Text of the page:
Aspen Specialty Insurance Company v. Southeast Title of Murfreesboro, LLC et al

Filing 27

MEMORANDUM. Signed by Chief Judge William J. Haynes, Jr on 6/9/14. (Attachments: # 1 Attachment - Searchable Memo)(DOCKET TEXT SUMMARY ONLY-ATTORNEYS MUST OPEN THE PDF AND READ THE ORDER.)(dt)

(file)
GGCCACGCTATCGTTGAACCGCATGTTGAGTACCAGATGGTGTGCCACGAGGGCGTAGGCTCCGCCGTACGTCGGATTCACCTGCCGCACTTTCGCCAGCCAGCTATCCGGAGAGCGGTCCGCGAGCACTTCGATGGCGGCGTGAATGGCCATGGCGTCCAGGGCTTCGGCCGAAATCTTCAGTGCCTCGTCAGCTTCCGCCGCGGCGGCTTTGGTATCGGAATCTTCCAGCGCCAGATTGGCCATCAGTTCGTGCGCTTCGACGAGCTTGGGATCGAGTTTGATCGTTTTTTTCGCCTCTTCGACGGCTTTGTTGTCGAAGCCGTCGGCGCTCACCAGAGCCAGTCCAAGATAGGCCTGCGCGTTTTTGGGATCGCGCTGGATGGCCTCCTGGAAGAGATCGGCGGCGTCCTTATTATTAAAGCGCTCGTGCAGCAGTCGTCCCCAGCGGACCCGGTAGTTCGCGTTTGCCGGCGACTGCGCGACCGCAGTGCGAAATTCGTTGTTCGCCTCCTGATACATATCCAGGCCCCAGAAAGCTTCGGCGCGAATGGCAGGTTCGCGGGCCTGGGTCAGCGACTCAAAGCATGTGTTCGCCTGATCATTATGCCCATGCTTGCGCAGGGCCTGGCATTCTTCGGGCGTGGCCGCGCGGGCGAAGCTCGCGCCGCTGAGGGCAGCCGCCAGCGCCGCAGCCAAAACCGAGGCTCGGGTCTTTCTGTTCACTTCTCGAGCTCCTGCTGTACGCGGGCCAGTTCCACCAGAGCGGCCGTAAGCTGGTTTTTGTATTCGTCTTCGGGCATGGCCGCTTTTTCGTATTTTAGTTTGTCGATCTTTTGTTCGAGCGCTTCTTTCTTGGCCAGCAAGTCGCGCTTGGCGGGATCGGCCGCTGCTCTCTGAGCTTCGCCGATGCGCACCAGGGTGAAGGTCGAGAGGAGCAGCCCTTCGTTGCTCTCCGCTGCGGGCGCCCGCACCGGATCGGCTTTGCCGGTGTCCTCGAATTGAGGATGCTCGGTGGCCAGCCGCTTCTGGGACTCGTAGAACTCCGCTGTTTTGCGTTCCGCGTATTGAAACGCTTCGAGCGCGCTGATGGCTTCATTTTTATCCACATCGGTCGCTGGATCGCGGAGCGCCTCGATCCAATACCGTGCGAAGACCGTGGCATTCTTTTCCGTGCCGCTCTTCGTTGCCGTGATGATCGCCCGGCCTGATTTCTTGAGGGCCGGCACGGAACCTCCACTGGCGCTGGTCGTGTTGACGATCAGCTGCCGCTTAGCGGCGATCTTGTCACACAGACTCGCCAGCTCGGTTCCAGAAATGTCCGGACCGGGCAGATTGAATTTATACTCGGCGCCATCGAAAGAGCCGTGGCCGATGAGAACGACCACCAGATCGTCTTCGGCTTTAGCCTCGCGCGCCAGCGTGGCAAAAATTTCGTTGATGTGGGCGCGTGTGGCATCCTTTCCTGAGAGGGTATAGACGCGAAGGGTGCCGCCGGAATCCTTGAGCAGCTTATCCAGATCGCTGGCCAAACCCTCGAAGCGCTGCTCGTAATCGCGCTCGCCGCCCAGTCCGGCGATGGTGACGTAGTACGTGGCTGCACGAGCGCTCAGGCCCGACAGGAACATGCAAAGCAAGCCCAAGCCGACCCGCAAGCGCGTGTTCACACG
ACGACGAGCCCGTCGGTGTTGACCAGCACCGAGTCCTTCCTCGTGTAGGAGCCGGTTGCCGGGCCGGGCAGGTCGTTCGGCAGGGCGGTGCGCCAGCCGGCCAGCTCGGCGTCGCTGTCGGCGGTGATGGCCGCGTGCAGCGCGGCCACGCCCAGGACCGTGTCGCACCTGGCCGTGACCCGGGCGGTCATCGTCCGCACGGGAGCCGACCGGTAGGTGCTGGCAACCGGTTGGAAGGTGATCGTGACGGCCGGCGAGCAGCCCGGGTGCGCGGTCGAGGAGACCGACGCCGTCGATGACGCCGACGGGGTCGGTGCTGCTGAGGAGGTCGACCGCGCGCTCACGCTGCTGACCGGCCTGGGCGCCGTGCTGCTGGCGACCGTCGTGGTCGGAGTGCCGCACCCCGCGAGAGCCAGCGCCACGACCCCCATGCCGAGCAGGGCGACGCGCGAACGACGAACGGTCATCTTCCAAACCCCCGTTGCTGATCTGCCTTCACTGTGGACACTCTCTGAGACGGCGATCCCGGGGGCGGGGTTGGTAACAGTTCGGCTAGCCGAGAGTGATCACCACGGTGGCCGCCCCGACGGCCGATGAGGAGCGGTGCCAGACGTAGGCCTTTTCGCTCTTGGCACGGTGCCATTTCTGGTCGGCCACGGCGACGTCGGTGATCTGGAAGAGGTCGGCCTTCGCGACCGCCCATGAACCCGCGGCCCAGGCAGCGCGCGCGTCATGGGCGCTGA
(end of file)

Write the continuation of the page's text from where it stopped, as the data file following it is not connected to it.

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UNITED STATES DISTRICT COURT MIDDLE DISTRICT OF TENNESSEE NASHVILLE DIVISION ASPEN SPECIALTY INSURANCE COMPANY, ) ) ) Plaintiff, ) ) v. ) ) ) SOUTHEAST TITLE OF MURFREESBORO, ) LLC, et al., ) ) Defendants. ) No. 3:13-01359 Chief Judge Haynes MEMORANDUM Plaintiff, Aspen Specialty Insurance Company (“Apsen”), a North Dakota company with its principal place of business in New York, filed this action under the federal diversity jurisdiction statute, 28 U.S.C. §1332, against Defendants: Southeast Title of Murfreesboro, LLC, a Tennessee limited liability corporation; Carla Dillard, a Tennessee citizen; and First Community Mortgage, Inc. (“FCMI”), a Tennessee corporation with its principal place of business in Tennessee. (Docket Entry No. 1). Plaintiff seeks declaratory relief under 28 U.S.C. §§ 2201 and 2202 to resolve whether the insurance policy issued by Plaintiff Aspen to Defendants Southeast Title and Dillard applies to claims arising out of Defendant FCMI’s Tennessee state court action against Southeast Title, Dillard and other defendants, and seeks recoupment of costs and fees incurred in its defense of Southeast Title and Dillard in the underlying state action. The Southeast Title Defendants filed an answer. (Docket Entry No. 15). At the initial case management conference on February 28, 2014, the Court, citing its concerns over factual disputes in the underlying state action involving claims of negligence and theft, administratively closed this action. (Docket Entry No. 20). Before the Court is Plaintiff's motion to reopen and amend (Docket Entry No. 21), contending that Plaintiff Aspen should be allowed to amend its complaint to reflect that the insurance policy excludes from coverage claims based on the theft by a non-insured, specifically any claim that arises out of the theft or conversion of mortgage funds “whether the alleged acts involve the Insured or any other party” or any claim arising out of any alleged theft or conversion of mortgage funds “by any person, at any time, under any circumstance.” (Docket Entry No. 1-1 at 9, ¶ E 11; at 14, ¶ GG). Plaintiff also contends that coverage is excluded for any claims that the insureds knew of or could have reasonably foreseen might give rise to a claim prior to the inception date of the policy. In response (Docket Entry No. 23), Defendants contend that this action should not be reopened and should remain administratively closed pending the outcome of the underlying state court action as the underlying state court action asserts numerous grounds of liability, some of which invoke the coverage provisions of the policy, and the issue of indemnification hinges on disputed facts that must be decided in the underlying state court action. Defendants contend that the filing of an amended complaint at this stage is premature. In its reply (Docket Entry No. 26), Aspen asserts that resolution of the claims in Aspen’s declaratory judgment action depends on issues that will not be presented to the state court in the underlying action, that is, the state court will not consider whether the policy’s theft exclusions apply or whether the Southeast Title had prior knowledge of the unlawful acts when it applied for the policy. Aspen also asserts that if abstention were proper, the Court should dismiss the action, as 2 dismissal allows a plaintiff to appeal and avoid a period of legal uncertainty. Aspen further asserts that actions seeking legal damages, such as recoupment, are protected from federal courts’ abstention discretion. A. The State Action In the proposed amended complaint (Docket Entry No. 21-1 at 35-43) in the underlying state action, the allegations relevant as to the Southeast Title Defendants are, in sum, as follows: (1) that Southeast Title and Dillard provided a title commitment letter to FCMI for the sale of a Tennessee property, and that Southeast Title served as the settlement/escrow agent for the subject loan; (2) that Southeast Title and Dillard negligently performed their closing and escrow duties; (3) that Southeast Title and Dillard breached their contract with FCMI under the closing instructions, request for titled commitment and settlement statements; (4) that Southeast Title and Dillard negligently made false representations to FCMI regarding the receipt and disbursement of funds into and out of the account established for the closing; and (5) that Southeast Title and Dillard breached their fiduciary duties to FCMI. Id. at ¶¶ 16, 32; 38-41; 44-45; 46-49; 50-52. B. The Federal Action Plaintiff Aspen’s proposed amended complaint alleges that the insurance policy excludes from coverage claims based on the theft by a non-insured and any claims that the insureds knew of or could have reasonably foreseen might have given rise to a claim prior to the inception date of the policy. In support, Plaintiff cites the “damages” definition that states, in relevant part: Damages means a compensatory monetary amount for which an Insured may be held legally liable, including judgments, awards, or settlements negotiated with the prior approval of the Company, provided that Damages shall not include: ... 3 Any claim for money which is based upon, arises out of or is in consequence of any theft, conversion, commingling, embezzlement or misappropriation by any person, at any time, under any circumstances or escrow, trust, mortgage or any other kind or type of money, funds securities, property, assets, or any negotiable instruments or documents, whether the alleged acts involve the Insured or any other party. (Docket Entry No. 21-1, at 18-19, III E. 11). Plaintiff also cites the theft exclusion that states: This Policy does not apply to any Claim based upon, arising out of, directly or indirectly, in whole or in part, or in any way involving: ... Any actual or alleged theft, stealing, conversion, commingling, embezzlement or misappropriation of any kind of escrow, trust, mortgage or any other kind or type of money, funds securities, property, assets, or any negotiable instruments or documents by any person, at any time, under any circumstances. Id. at 22, 24, IV. GG. Lastly, Plaintiff cites the “prior knowledge” provision that provides, “Prior to the Inception Date of this Policy, no Insured knew or could have reasonably foreseen that such Wrongful Act might give rise to a Claim[.]” Id. at 16, I. D. C. Conclusions of Law The Declaratory Judgment Act provides that “[i]n a case of actual controversy within its jurisdiction . . . any court of the United States, upon the filing of an appropriate pleading, may declare the rights and other legal relations of any interested party seeking such declaration, whether or not further relief is or could be sought.” 28 U.S.C. § 2201(a). “Since its inception, the Declaratory Judgment Act has been understood to confer on federal courts unique and substantial discretion in deciding whether to declare the rights of litigants.” Wilton v. Seven Falls Co., 515 U.S. 277, 286 (1995). The Supreme Court has “repeatedly characterized the Declaratory Judgment Act 4 as ‘an enabling Act, which confers a discretion on the courts rather than an absolute right upon the litigant.’” Id. at 287 (citations omitted). Thus, “[u]nder the Declaratory Judgment Act . . . the grant of declaratory judgment is discretionary with the trial court.” Manley, Bennett, McDonald & Co. v. St. Paul Fire & Marine Ins. Co., 791 F.2d 460, 462 (6th Cir. 1986). The Sixth Circuit has “held on a number of occasions that a district court should stay or dismiss complaints filed by insurance companies seeking a declaratory judgment as to their underlying state court lawsuits.” Travelers Indem. Co. v. Bowling Green Professional Associates, PLC, 495 F.3d 266, 273 (6th Cir. 2007). Moreover, the Sixth Circuit has stated that it “‘question[s] the need for . . . declaratory judgments in federal courts when the only question is one of state law and when there is no suggestion that the state court is not in a position to define its own law in a fair and impartial manner.’” Bituminous Cas. Corp. v. J & L Lumber Co., Inc., 373 F.3d 807, 816-17 (6th Cir. 2004) (quoting Am. Home Assur. Co. v. Evans, 791 F.2d 61, 63 (6th Cir.1986)). Further, declaratory judgment actions “‘should normally be filed, if at all, in the court that has jurisdiction over the litigation which gives rise to the indemnity problem. Otherwise confusing problems of scheduling, orderly presentation of fact issues and res judicata are created.’” Id. at 812 (citation omitted). Of course, there is not “a per se rule against exercising jurisdiction in actions involving insurance coverage questions.” Id. at 812-13. To determine whether to entertain jurisdiction in a declaratory judgment action, the district court should consider whether the judgment “‘will serve a useful purpose in clarifying and settling legal relationships in issue’ and whether it ‘will terminate and afford relief from the uncertainty, insecurity, and controversy giving rise to the proceeding.’” Aetna Casualty & Sur. Co. v. Sunshine Corp., 74 F.3d 685, 687 (6th Cir. 1996) (quoting Grand Trunk W. R.R. Co. v. Consolidated Rail 5 Corp., 746 F.2d 323, 326 (6th Cir. 1984) (internal quotation marks and citation omitted)). Under these two broad principles, Court considers five factors to determine whether to entertain such an action: (1) whether the declaratory action would settle the controversy; (2) whether the declaratory action would serve a useful purpose in clarifying the legal relations in issue; (3) whether the declaratory remedy is being used merely for the purpose of “procedural fencing” or “to provide an arena for a race for res judicata;” (4) whether the use of a declaratory action would increase friction between our federal and state courts and improperly encroach upon state jurisdiction; and (5) whether there is an alternative remedy which is better or more effective. Scottsdale Ins. Co. v Flowers, 513 F.3d 546, 554 (6th Cir. 2008) (quoting Grand Trunk,746 F.2d at 326). To determine the fourth factor, “whether the use of a declaratory action would increase friction between our federal and state courts and improperly encroach upon state jurisdiction,” the Sixth Circuit has applied three sub-factors that bear on federalism concerns to be considered: (1) whether the underlying factual issues are important to an informed resolution of the case; (2) whether the state trial court is in a better position to evaluate those factual issues than is the federal court; and (3) whether there is a close nexus between the underlying factual and legal issues and state law and/or public policy, or whether federal common law or statutory law dictates a resolution of the declaratory judgment action. Travelers, 495 F.3d at 271 (quoting Scottsdale Ins. Co. v. Roumph, 211 F.3d 964, 968 (6th Cir. 2000)). 6 As to the first two factors, as stated previously by the Court, the Court believes that based upon the allegations in the underlying action that a resolution of the proposed amended complaint in the federal action would benefit by a more fully developed factual record regarding the claims for theft and negligence in the underlying action. Moreover, Plaintiff Aspen’s claim as to the Southeast Title Defendants’ “prior knowledge” is a factual matter. At this juncture, the Court cannot determine “whether the declaratory action would settle the controversy” or “would serve a useful purpose in clarifying the legal relations in issue.” Thus, the Court concludes that these two factors weigh in favor of the Defendants. As to the third factor, “[t]he third factor is meant to preclude jurisdiction for ‘declaratory plaintiffs who file their suits mere days or weeks before the coercive suits filed by a “‘natural plaintiff’” and who seem to have done so for the purpose of acquiring a favorable forum.’” Flowers, 513 F.3d at 558 (quoting AmSouth Bank v. Dale, 386 F.3d 763, 788 (6th Cir.2004)). Thus, “[t]he question is . . . whether the declaratory plaintiff has filed in an attempt to get her choice of forum by filing first.” AmSouth, 386 F.3d at 789. Courts “are reluctant to impute an improper motive to a plaintiff where there is no evidence of such in the record.” Flowers, 513 F.3d at 558 (citations omitted). The Sixth Circuit has noted that “when the plaintiff has filed his claim after the state court litigation has begun, we have generally given the plaintiff ‘the benefit of the doubt that no improper motive fueled the filing of [the] action.’” Id. at 558 (quoting Bituminous, 373 F.3d at 814). Therefore, “[a] district court should not deny jurisdiction to a plaintiff who has not ‘done any more than choose the jurisdiction of federal rather than state court, a choice given by Congress.’” Id. (citation omitted). 7 As there is no evidence of an improper motive on the current record, the Court concludes that this factor weighs in favor of Plaintiff Aspen. With respect to the fourth factor and its first two sub-factors, the Court concludes that the state court’s resolution of the underlying factual disputes as to FCMI’s allegations of theft and negligence is necessary for this Court to reach an informed resolution of the declaratory judgment and that the state trial court is in a better position to evaluate those factual disputes. Moreover, Plaintiff Aspen acknowledges that Tennessee courts have not expressly addressed the application of the policy’s provisions at issue. (Docket Entry No. 22 at 4). This Court believes that a well developed record may also aid the Court on this issue. The third sub-factor “focuses on whether the issue in the federal action implicates important state policies and is, thus, more appropriately considered in state court.” Flowers, 513 F.3d at 561. The Sixth Circuit has noted that the “issues of ‘insurance contract interpretation are questions of state law’” in which state courts are more familiar and in a better position to resolve. Travelers, 495 F.3d at 273 (quoting Bituminous, 373 F.3d at 815). The Sixth Circuit has observed that “‘[s]tates regulate insurance companies for the protection of their residents, and state courts are best situated to identify and enforce the public policies that form the foundation of such regulation.’” Bituminous, 373 F.3d at 815 (quoting Allstate Ins. v. Mercier, 913 F.2d 273, 279 (6th Cir. 1990)). Accordingly, the Court concludes that this factor weighs in favor of the Defendants. With respect to the final factor, “whether there is an alternative remedy which is better or more effective,” a party can seek declaratory judgment in Tennessee state courts. Tenn. Code. Ann. §§ 29-14-101 to 29-14-113. Thus, Plaintiff Aspen could have presented its contentions to the same court that will decide the underlying state action. “Given that the issues presented involve questions 8 of state law only, the state court is also in a superior position to resolve the case.” Bituminous, 373 F.3d at 816 (noting that a superior alternative remedy also existed in the form of an indemnity action filed at the conclusion of the underlying state action). Moreover, this action “is in federal court based on diversity jurisdiction, there is no federal question involved, and the federal court is applying state law.” West American Ins. Co. v. Prewitt, 208 F. App’x 393, 400 (6th Cir. 2006). Thus, the Court concludes that this factor weighs in favor of the Defendants. For these reasons, the Court reaffirms its decision to stay this action. “Consistent with the nonobligatory nature of the [declaratory judgment] remedy, a district court is authorized, in the sound exercise of its discretion, to stay or to dismiss an action seeking a declaratory judgment before trial or after all arguments have drawn to a close.” Wilton, 515 U.S. at 288. The Supreme Court has noted that “where the basis for declining to proceed is the pendency of a state proceeding, a stay will often be the preferable course, because it assures that the federal action can proceed without risk of a time bar if the state case, for any reason, fails to resolve the matter in controversy.” Id. at 288 n.2; Carroll v. City of Mount Clemens, 139 F.3d 1072 (6th cir. 1998) (concluding that Younger abstention applied to a federal action seeking only monetary damages and remanding action to the district court to stay those claims under Younger); Liberty Mut. Fire Ins. Co. v. Bohms, No. 1:10-cv-1158, 2011 WL 3268608, at *8 n.5 (W.D. Mich. July 29, 2011) (“The Supreme Court has noted that, when a district court declines the exercise of declaratory judgment jurisdiction to allow parties to pursue other remedies, a stay will often be preferable to dismissal as that would allow the federal action to proceed even if a state case is time-barred.”) (citing Wilton, 515 U.S. at 288). Accordingly, the Court concludes that Plaintiff's motion to reopen and amend (Docket Entry No. 21), should be denied without prejudice. 9 An appropriate order is filed herewith. ENTERED this the day of June, 2014. William J. Haynes, Jr. Chief United States District Judge 10